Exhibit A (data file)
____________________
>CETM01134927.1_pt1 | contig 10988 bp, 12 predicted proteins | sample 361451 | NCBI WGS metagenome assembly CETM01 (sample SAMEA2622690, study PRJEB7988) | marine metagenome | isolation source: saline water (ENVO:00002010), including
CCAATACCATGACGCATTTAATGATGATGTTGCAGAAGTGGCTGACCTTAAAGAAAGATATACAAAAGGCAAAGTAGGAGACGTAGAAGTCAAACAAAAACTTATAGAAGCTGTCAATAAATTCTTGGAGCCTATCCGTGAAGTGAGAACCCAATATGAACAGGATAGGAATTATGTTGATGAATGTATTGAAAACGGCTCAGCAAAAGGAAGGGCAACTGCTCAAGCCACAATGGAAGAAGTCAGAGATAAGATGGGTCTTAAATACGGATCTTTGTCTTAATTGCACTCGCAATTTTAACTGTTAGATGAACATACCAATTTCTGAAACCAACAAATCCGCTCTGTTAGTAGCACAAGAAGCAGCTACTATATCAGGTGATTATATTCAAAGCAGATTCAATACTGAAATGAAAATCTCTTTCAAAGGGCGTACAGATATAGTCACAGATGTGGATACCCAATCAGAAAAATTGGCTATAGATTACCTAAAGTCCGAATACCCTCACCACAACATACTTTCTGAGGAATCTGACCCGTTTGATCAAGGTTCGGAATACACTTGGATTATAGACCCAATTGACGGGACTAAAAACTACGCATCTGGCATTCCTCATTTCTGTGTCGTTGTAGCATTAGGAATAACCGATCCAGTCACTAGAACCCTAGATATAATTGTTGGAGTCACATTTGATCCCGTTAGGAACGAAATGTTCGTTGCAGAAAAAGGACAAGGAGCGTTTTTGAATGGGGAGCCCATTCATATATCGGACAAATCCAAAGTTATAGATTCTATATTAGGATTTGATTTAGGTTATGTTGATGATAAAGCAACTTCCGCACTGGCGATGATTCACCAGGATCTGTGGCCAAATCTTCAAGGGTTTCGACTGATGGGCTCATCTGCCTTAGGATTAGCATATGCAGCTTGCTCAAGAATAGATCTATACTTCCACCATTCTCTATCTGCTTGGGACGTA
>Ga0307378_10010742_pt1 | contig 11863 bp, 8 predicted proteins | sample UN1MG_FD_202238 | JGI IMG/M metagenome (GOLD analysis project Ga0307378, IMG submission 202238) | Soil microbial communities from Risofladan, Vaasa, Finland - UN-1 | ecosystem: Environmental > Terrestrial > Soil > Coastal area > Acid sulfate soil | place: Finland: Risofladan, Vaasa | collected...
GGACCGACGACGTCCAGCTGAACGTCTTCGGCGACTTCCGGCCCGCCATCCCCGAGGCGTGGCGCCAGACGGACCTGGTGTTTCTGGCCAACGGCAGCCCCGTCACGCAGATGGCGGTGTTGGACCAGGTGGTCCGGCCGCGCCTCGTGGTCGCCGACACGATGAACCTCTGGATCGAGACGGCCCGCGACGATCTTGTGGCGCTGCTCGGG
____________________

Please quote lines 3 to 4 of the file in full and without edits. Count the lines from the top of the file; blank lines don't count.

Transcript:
>Ga0307378_10010742_pt1 | contig 11863 bp, 8 predicted proteins | sample UN1MG_FD_202238 | JGI IMG/M metagenome (GOLD analysis project Ga0307378, IMG submission 202238) | Soil microbial communities from Risofladan, Vaasa, Finland - UN-1 | ecosystem: Environmental > Terrestrial > Soil > Coastal area > Acid sulfate soil | place: Finland: Risofladan, Vaasa | collected...
GGACCGACGACGTCCAGCTGAACGTCTTCGGCGACTTCCGGCCCGCCATCCCCGAGGCGTGGCGCCAGACGGACCTGGTGTTTCTGGCCAACGGCAGCCCCGTCACGCAGATGGCGGTGTTGGACCAGGTGGTCCGGCCGCGCCTCGTGGTCGCCGACACGATGAACCTCTGGATCGAGACGGCCCGCGACGATCTTGTGGCGCTGCTCGGG